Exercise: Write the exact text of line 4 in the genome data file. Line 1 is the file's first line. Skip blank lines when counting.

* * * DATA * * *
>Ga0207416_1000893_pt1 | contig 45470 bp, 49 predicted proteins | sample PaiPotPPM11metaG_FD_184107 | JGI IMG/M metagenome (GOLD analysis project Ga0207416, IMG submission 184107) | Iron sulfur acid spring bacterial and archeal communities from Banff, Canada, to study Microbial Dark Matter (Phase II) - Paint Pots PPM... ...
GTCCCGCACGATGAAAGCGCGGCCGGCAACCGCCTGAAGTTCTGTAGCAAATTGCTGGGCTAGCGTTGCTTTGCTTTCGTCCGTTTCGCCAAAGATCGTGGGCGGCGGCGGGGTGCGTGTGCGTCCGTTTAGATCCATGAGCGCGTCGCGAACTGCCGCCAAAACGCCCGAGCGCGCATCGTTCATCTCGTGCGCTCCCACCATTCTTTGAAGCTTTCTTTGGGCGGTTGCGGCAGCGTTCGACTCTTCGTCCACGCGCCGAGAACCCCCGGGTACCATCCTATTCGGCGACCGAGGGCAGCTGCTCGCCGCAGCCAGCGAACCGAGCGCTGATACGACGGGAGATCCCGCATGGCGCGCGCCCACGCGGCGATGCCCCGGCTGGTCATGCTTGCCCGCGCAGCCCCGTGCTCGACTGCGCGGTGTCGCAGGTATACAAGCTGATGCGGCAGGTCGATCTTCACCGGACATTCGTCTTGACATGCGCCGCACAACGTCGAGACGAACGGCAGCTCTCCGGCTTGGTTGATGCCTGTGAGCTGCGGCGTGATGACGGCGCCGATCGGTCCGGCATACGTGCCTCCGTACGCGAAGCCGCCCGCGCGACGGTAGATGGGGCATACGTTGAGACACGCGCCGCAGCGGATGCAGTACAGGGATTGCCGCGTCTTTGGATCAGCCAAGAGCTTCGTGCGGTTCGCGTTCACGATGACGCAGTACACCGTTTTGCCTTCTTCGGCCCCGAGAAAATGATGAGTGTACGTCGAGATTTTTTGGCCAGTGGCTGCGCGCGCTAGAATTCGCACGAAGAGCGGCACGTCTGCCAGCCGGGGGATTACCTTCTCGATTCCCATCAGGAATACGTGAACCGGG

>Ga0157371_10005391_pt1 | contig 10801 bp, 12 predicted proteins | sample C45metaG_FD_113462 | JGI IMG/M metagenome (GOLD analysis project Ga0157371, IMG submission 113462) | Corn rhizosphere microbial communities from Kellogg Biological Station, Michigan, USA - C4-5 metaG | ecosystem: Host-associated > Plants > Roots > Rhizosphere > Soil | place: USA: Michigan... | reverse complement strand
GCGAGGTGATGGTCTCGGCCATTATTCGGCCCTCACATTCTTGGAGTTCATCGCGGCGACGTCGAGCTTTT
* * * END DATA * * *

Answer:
GCGAGGTGATGGTCTCGGCCATTATTCGGCCCTCACATTCTTGGAGTTCATCGCGGCGACGTCGAGCTTTT